rm -rf $out/opt
  '';

  postFixup = ''
    # Why does the following works?
    patchelf --set-interpreter "$(cat $NIX_CC/nix-support/dynamic-linker)" "$out/bin/wolframscript" || true
    # or
    # patchelf --set-interpreter ${glibc}/lib/ld-linux-x86-64.so.2 "$out/bin/wolframscript" || true
    patchelf --set-rpath ${rpath} "$out/bin/wolframscript" || true
  '';

  meta = with stdenv.lib; {
    description = "Wolframscript";
    homepage = https://www.wolfram.com/wolframscript/;
    license = licenses.unfree;
    maintainers = with stdenv.lib.maintainers; [ ];
    platforms = [ "x86_64-linux" ];
  };
}

and in default.nix put:

{ pkgs ? import <nixpkgs> {} }:

pkgs.callPackage ./derivation.nix {}

Compile and run with

nix-build
result/bin/wolframscript

Method 4) Use autoPatchElf: simpler

All the previous methods need a bit of work (you need to find the executables, patch them...). NixOs did for us a special "hook" autoPatchelfHook that automatically patches everything for you! You just need to specify it in (native)BuildInputs, and nix does the magic.

{ stdenv, dpkg, glibc, gcc-unwrapped, autoPatchelfHook }:
let

  # Please keep the version x.y.0.z and do not update to x.y.76.z because the
  # source of the latter disappears much faster.
  version = "12.0.0";

  src = ./WolframScript_12.0.0_LINUX64_amd64.deb;

in stdenv.mkDerivation {
  name = "wolframscript-${version}";

  system = "x86_64-linux";

  inherit src;

  # Required for compilation
  nativeBuildInputs = [
    autoPatchelfHook # Automatically setup the loader, and do the magic
    dpkg
  ];

  # Required at running time
  buildInputs = [
    glibc
    gcc-unwrapped
  ];

  unpackPhase = "true";

  # Extract and copy executable in $out/bin
  installPhase = ''
    mkdir -p $out
    dpkg -x $src $out
    cp -av $out/opt/Wolfram/WolframScript/* $out
    rm -rf $out/opt
  '';

  meta = with stdenv.lib; {
    description = "Wolframscript";
    homepage = https://www.wolfram.com/wolframscript/;
    license = licenses.mit;
    maintainers = with stdenv.lib.maintainers; [ ];
    platforms = [ "x86_64-linux" ];
  };
}

Method 5) Use FHS to simulate a classic linux shell, and manually execute the files

Some sofware may be hard to package that way because they may heavily rely on the FHS file tree structure, or may check that the binary are unchanged. You can then also use buildFHSUserEnv to provide an FHS file structure (lightweight, using namespaces) for your application. Note that this method is heavier that the patch-based methods, and add significant startup time, so avoid it when possible

You can either just spawn a shell and then manually extract the archive and execute the file, or directly package your program for the FHS. Let's first see how to get a shell. Put in a file (say fhs-env.nix) the following:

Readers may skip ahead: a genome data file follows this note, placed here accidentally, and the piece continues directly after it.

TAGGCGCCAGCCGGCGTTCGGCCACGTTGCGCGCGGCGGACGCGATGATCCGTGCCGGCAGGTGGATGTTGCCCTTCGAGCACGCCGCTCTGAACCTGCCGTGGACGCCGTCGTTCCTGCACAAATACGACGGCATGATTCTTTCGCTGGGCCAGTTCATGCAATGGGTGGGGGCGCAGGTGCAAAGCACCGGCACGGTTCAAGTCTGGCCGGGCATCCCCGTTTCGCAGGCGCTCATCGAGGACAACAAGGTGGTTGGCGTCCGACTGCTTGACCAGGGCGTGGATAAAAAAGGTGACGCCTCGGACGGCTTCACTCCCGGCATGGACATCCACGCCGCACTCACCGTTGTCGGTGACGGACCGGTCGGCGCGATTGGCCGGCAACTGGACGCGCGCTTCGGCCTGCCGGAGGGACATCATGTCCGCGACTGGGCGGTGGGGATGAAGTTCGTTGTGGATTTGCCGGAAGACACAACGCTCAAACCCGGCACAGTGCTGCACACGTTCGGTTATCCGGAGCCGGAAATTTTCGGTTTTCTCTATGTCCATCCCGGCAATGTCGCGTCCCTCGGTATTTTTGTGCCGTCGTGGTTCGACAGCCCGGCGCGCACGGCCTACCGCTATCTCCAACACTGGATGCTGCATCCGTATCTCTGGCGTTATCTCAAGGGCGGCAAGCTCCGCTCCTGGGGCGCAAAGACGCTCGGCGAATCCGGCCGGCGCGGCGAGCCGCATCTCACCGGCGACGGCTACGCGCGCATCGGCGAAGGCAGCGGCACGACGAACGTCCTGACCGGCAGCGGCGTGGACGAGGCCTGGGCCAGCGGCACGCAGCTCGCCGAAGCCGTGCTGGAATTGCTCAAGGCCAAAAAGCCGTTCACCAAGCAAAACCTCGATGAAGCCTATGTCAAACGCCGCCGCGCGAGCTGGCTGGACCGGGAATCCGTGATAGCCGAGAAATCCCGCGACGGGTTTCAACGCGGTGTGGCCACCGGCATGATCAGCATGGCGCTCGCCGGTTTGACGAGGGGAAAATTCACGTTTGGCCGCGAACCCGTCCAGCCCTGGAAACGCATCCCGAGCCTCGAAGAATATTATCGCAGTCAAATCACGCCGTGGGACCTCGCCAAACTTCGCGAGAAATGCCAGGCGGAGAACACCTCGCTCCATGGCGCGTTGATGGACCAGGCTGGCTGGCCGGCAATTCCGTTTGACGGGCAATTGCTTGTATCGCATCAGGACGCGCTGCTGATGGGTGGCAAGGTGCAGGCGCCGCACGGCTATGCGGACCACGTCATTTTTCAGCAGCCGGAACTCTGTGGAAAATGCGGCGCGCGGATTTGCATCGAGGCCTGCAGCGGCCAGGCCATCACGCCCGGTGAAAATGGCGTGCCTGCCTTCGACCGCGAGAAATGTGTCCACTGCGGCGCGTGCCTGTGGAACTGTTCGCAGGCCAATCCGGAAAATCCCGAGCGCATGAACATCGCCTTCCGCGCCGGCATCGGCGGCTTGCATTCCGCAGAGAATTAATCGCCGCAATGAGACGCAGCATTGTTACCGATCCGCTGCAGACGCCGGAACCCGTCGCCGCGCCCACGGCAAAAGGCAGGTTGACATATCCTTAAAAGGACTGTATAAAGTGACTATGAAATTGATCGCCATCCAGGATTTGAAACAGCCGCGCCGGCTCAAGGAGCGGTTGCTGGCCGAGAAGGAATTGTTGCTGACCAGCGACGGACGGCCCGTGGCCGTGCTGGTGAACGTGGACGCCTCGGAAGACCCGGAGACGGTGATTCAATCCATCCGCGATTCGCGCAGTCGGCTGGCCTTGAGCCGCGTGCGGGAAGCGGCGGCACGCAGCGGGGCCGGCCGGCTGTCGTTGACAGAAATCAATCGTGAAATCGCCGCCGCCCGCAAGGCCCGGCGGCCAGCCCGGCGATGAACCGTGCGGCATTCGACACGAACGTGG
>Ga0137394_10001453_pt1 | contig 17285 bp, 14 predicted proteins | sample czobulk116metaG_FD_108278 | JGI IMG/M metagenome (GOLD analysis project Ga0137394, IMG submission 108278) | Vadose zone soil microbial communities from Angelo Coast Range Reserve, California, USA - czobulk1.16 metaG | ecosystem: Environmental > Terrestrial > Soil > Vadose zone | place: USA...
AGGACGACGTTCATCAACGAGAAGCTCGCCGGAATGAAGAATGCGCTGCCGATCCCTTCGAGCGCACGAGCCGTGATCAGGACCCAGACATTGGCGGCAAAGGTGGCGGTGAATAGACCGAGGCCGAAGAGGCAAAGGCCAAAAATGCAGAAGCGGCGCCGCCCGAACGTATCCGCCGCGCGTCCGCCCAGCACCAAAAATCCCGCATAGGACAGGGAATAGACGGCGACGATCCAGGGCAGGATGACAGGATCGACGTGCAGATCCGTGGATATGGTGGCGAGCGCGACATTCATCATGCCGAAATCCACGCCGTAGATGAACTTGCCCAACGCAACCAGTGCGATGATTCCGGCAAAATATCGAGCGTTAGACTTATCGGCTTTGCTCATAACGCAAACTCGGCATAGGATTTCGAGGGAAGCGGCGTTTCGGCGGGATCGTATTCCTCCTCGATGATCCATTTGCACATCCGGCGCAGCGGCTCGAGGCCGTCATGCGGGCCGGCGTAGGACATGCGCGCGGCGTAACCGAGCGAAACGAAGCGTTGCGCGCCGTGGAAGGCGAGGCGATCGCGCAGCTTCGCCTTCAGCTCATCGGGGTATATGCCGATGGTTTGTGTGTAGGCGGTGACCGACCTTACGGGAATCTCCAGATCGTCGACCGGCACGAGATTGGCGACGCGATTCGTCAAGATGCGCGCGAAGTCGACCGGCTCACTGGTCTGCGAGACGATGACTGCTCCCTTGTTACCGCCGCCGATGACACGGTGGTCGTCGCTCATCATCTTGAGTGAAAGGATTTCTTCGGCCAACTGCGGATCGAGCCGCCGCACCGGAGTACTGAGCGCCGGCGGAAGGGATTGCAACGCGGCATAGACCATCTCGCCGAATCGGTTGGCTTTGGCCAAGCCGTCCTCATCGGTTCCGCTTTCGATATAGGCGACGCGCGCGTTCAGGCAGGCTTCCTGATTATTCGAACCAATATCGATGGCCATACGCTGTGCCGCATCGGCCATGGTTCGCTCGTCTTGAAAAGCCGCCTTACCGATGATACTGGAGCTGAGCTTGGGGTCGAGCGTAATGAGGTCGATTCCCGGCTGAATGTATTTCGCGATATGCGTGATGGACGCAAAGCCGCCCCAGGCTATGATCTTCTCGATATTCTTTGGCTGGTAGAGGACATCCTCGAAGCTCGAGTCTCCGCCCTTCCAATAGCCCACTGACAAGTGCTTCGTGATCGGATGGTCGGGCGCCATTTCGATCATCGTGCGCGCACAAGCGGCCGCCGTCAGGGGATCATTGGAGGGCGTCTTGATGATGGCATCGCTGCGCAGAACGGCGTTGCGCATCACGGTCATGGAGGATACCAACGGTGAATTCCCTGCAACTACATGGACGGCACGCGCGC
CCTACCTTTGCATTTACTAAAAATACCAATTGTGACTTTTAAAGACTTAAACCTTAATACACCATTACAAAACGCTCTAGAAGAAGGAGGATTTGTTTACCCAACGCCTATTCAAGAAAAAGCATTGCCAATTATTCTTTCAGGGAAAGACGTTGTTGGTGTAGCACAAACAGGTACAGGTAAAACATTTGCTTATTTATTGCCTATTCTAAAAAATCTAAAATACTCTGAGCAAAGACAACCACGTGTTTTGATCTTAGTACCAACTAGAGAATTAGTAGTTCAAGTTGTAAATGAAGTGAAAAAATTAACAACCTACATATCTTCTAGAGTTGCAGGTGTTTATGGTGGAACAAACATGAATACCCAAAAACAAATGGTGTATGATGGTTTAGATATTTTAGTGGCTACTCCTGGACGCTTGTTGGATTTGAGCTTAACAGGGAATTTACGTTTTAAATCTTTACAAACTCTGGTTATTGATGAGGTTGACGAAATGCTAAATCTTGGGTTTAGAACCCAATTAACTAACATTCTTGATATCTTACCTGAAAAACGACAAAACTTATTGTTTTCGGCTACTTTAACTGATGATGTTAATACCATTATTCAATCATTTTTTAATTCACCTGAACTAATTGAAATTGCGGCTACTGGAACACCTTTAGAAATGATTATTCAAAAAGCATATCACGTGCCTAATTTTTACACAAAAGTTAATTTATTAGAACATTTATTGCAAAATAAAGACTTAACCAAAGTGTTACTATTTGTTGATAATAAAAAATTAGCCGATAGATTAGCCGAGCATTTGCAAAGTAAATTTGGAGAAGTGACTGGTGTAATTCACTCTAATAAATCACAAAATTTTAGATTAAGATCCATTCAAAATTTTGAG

let nixpkgs = import <nixpkgs> {};
in nixpkgs.buildFHSUserEnv {
   name = "fhs";
   targetPkgs = pkgs: [];
   multiPkgs = pkgs: [ pkgs.dpkg ];
   runScript = "bash";
}

and run:

nix-build fhs-env.nix
result/bin/fhs

You will then get a bash in a more standard-looking linux, and you can run commands to run your executable, like:

mkdir wolf_fhs/
dpkg -x WolframScript_12.0.0_LINUX64_amd64.deb wolf_fhs/
cd wolf_fhs/opt/Wolfram/WolframScript/bin/
./wolfram

If you need more libraries/programs as dependencies, just add them to multiPkgs (for all supported archs) or targetPkgs (for current arch only).

Bonus: you can also launch a fhs shell with a one line command, without creating a specifc file:

nix-build -E '(import <nixpkgs> {}).buildFHSUserEnv {name = "fhs";}' && ./result/bin/fhs

Method 6) Use FHS to simulate a classic linux shell, and pack the files inside

source: https://reflexivereflection.com/posts/2015-02-28-deb-installation-nixos.html

Method 7) steam-run

With buildFHSUserEnv you can run lot's of softwares, but you will need to specify manually all the required libraries. If you want a quick solution and you don't have time to check precisely what are the required libraries, you may want to try steam-run (despite the name, it is not linked directly with steam, and just packs lots of libraries), which is like buildFHSUserEnv with lot's of common libraries preinstalled (some of them may be non-free like steamrt that packs some nvidia code, thanks simpson!). To use it, just install steam-run, and then:

steam-run ./wolframscript

or if you want a full shell:

steam-run bash

Note that you may need to add nixpkgs.config.allowUnfree = true; (or whitelist this specific package) if you want to install it with nixos-rebuild, and if you want to run/install it with nix-shell/nix-env you need to put { allowUnfree = true; } in ~/.config/nixpkgs/config.nix.

It is not easy to "overwrite" packages or libraries to nix-shell, but if you want to make a wrapper around your script, you can either manually create a wrapper script:

#!/usr/bin/env nix-shell
#!nix-shell -i bash -p steam-run
exec steam-run ./wolframscript "$@"

or directly write it in a nixos derivation :

{ stdenv, steam-run, writeScriptBin }:
let
  src = ./opt/Wolfram/WolframScript/bin/wolframscript;
in writeScriptBin "wolf_wrapped_steam" ''
    exec ${steam-run}/bin/steam-run ${src} "$@"
  ''

or if you start from the .deb (here I used makeWrapper instead):

{ stdenv, steam-run, dpkg, writeScriptBin, makeWrapper }:
stdenv.mkDerivation {
  name = "wolframscript";
  src = ./WolframScript_12.0.0_LINUX64_amd64.deb;

  nativeBuildInputs = [
    dpkg makeWrapper
  ];
  unpackPhase = "true";
  installPhase = ''
    mkdir -p $out/bin
    dpkg -x $src $out
    cp -av $out/opt/Wolfram/WolframScript/bin/wolframscript $out/bin/.wolframscript-unwrapped
    makeWrapper ${steam-run}/bin/steam-run $out/bin/wolframscript --add-flags $out/bin/.wolframscript-unwrapped
    rm -rf $out/opt
  '';
}

(if you are too tired to write the usual default.nix, you can run directly nix-build -E "with import <nixpkgs> {}; callPackage ./derivation.nix {}")

Method 8) Using containers/Docker (much heavier)

TODO

Method 9) Rely on flatpack/appimage

https://nixos.org/nixos/manual/index.html#module-services-flatpak

appimage-run : To test with, ex, musescore

Sources or examples